Carolina Panthers

Game, set, mismatch: Panthers should pick LSU’s Leonard Fournette at No. 8

LSU running back Leonard Fournette (7) enjoys running over defensive backs, and actually practiced doing so while with the Tigers. Joseph Person says he should be Panthers’ pick at No. 8.
LSU running back Leonard Fournette (7) enjoys running over defensive backs, and actually practiced doing so while with the Tigers. Joseph Person says he should be Panthers’ pick at No. 8. AP

After watching Falcons running backs Devonta Freeman and Tevin Coleman get to the edge, exploit mismatches and blaze their way to a berth in Super Bowl LI, I wondered whether the Carolina Panthers needed an infusion of speed in the backfield.

Heading into the NFL scouting combine, I was leaning toward Florida State’s Dalvin Cook as my choice for the Panthers at No. 8 in next month’s draft.

Then LSU’s Leonard Fournette showed up in Indy and – if anyone needed more convincing – showed again how big, fast and explosive he is.

Now I’m firmly in the Fournette camp.

There are others – including my misguided colleague Jourdan Rodrigue – who will tell you Cook is the better choice for the Panthers because of his speed and versatility.

But that speed argument went out the windows of Lucas Oil Stadium on Friday after the running backs ran the 40.

Cook was clocked in 4.49 seconds. Fournette – despite carrying 30 more pounds than Cook at a chiseled 240 – essentially matched him with a 4.51.

Game. Set. Mismatch in the argument with my millennial co-worker.

It was the fastest 40 ever by a back weighing 240 or more at the combine, topping Derrick Henry’s 4.54. And Fournette predicted it the day before while meeting with the media.

“A lot of people think I’m just strong. Some people say I lack speed, lack burst,” he said. “(Friday) will show it all.”

Fournette is not a do-it-all back. He’s not as talented a receiver as Cook, who is a good cutback runner in space.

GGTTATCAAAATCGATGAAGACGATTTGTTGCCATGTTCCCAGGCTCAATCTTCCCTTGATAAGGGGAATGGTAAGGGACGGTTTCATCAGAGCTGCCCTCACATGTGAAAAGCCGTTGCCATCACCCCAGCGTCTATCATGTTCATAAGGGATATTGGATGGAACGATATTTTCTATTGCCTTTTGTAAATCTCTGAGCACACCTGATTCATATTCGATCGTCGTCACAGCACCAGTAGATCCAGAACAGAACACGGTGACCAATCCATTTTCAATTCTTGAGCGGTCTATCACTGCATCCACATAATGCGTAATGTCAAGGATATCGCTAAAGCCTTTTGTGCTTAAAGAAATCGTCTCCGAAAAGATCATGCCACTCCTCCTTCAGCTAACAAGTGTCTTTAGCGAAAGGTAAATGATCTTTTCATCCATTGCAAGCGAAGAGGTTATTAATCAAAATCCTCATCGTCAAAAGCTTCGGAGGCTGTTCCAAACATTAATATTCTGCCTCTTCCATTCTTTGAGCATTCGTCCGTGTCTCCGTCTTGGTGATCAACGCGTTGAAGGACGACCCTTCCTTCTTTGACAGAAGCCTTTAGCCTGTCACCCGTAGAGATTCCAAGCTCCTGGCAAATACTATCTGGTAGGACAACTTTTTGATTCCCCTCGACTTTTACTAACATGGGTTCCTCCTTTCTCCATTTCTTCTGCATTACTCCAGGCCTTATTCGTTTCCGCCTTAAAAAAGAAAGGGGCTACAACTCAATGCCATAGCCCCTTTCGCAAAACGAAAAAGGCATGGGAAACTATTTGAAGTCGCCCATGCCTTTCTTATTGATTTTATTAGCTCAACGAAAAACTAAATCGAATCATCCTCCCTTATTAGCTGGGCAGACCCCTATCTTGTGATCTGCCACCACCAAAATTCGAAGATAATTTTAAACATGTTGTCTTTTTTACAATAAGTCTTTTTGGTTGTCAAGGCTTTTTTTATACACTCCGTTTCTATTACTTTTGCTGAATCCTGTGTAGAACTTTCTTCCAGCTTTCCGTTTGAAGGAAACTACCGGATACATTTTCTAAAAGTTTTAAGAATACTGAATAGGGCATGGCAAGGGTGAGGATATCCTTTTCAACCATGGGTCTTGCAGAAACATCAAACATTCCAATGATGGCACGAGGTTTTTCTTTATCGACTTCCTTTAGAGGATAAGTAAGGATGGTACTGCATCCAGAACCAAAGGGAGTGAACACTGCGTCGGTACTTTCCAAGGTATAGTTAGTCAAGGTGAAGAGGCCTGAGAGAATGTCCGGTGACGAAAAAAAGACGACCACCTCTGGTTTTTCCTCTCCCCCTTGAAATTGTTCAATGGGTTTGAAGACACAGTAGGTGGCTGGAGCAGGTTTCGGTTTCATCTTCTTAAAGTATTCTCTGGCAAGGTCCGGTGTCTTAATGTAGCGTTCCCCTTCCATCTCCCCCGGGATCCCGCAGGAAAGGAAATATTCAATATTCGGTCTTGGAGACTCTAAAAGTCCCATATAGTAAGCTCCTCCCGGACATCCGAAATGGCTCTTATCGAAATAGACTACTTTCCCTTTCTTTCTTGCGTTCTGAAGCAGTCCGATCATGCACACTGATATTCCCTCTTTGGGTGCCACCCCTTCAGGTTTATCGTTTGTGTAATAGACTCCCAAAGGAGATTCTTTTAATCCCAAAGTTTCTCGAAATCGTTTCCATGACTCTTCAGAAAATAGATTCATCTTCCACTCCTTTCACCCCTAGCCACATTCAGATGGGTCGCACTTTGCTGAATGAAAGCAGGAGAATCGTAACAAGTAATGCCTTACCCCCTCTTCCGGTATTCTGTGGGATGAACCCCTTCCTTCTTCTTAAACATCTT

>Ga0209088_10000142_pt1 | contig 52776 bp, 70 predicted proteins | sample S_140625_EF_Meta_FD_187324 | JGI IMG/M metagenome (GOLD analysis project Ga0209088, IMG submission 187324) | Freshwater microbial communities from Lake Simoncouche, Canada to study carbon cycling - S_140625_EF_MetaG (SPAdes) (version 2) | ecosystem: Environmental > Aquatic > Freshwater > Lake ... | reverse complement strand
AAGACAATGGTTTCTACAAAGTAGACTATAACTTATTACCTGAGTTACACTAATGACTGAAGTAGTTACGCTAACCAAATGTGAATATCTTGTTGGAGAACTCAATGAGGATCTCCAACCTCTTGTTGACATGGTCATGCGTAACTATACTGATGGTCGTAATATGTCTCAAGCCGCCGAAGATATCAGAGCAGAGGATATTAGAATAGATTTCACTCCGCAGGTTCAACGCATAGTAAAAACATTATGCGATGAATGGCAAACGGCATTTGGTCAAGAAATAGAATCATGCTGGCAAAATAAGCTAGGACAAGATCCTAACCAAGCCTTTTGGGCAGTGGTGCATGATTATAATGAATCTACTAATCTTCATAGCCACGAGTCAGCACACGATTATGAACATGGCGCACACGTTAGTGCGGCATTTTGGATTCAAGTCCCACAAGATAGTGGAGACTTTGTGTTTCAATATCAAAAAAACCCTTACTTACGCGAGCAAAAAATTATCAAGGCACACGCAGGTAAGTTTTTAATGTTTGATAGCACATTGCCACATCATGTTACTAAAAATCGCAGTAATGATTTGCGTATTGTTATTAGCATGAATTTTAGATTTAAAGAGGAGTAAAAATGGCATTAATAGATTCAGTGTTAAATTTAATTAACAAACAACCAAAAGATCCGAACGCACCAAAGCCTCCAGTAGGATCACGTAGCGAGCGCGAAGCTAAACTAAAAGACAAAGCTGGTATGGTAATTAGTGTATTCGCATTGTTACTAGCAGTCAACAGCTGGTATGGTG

But what Fournette does best – run north and south and destroy safeties at the second level – happens to be the best fit for Carolina.

No wonder Panthers general manager Dave Gettleman smiled when asked this week for his thoughts on a 240-pound back.

“Big running backs are nice,” he said. “They tend to run people over better than 180-pound running backs.”

The Panthers realized last season they need to do something to better protect quarterback Cam Newton, whose shoulder, head and morale took a beating.

Panthers coach Ron Rivera has talked about re-committing to the run game, forcing opponents to honor Newton’s fakes and opening up the play-action game. And by run game, Rivera means power run game.

Enter Fournette, who says he actually worked on breaking tackles during practices at LSU (pity the Tigers’ defensive scout-teamers).

“My motto is ‘Never let one man take you down,’” Fournette said. “That’s my whole purpose.”

That’s a good motto.

It should be noted the Panthers already have a guy on their roster who enjoys running over and through would-be tacklers. But Jonathan Stewart has only one year left on his contract and hasn’t played a full season since 2011.

I think Stewart would welcome some backfield help at this point in his career. Stewart thrived while sharing carries with DeAngelo Williams after the Panthers drafted Stewart in the first round in 2008.

The two were called “Smash & Dash” that season. A Fournette-Stewart pairing would be more like “Smash & Smash.” Smashburger could get involved.

That’s assuming Fournette is even available when the Panthers pick.

The Jaguars, who pick fourth, and the Jets (No. 6) both have running back needs.

Even if all things were equal in the Panthers’ on-field evaluation of Cook and Fournette, Cook’s checkered past would give general manager Dave Gettleman pause.

Cook was cited in 2014 after allegedly leaving three pit bull puppies chained by the neck outside, according to Sports Illustrated. A year later a woman accused Cook of punching her outside a bar in Tallahassee.

And while Cook has no convictions on his record, his legal troubles date to high school and sure look like a pattern of questionable behavior and decision-making.

Meanwhile, Fournette has no history of off-the-field issues despite growing up in New Orleans – no small feat.

NFL Network draft analyst Mike Mayock said Fournette is “completely clean off the field.”

Lance Zierlein, another draft expert with, described Fournette as being “built like a linebacker with speed like a receiver,” and compared him to Bo Jackson.

Fournette might not be as fast as Bo was, but he has that wrecking-ball running style and is plenty fast. I still think the Panthers need to give Newton another fast playmaker, but they can do that with a slot receiver in a later round.

If Fournette is sitting there at No. 8 on April 27, the Panthers better pounce.

Joseph Person: 704-358-5123, @josephperson